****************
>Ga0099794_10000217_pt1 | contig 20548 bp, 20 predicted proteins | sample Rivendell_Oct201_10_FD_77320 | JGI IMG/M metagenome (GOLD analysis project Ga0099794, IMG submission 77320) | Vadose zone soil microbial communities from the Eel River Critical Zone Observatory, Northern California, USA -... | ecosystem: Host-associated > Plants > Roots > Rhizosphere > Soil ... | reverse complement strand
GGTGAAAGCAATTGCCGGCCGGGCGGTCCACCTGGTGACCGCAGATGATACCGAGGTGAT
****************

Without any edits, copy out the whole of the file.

>Ga0099794_10000217_pt1 | contig 20548 bp, 20 predicted proteins | sample Rivendell_Oct201_10_FD_77320 | JGI IMG/M metagenome (GOLD analysis project Ga0099794, IMG submission 77320) | Vadose zone soil microbial communities from the Eel River Critical Zone Observatory, Northern California, USA -... | ecosystem: Host-associated > Plants > Roots > Rhizosphere > Soil ... | reverse complement strand
GGTGAAAGCAATTGCCGGCCGGGCGGTCCACCTGGTGACCGCAGATGATACCGAGGTGAT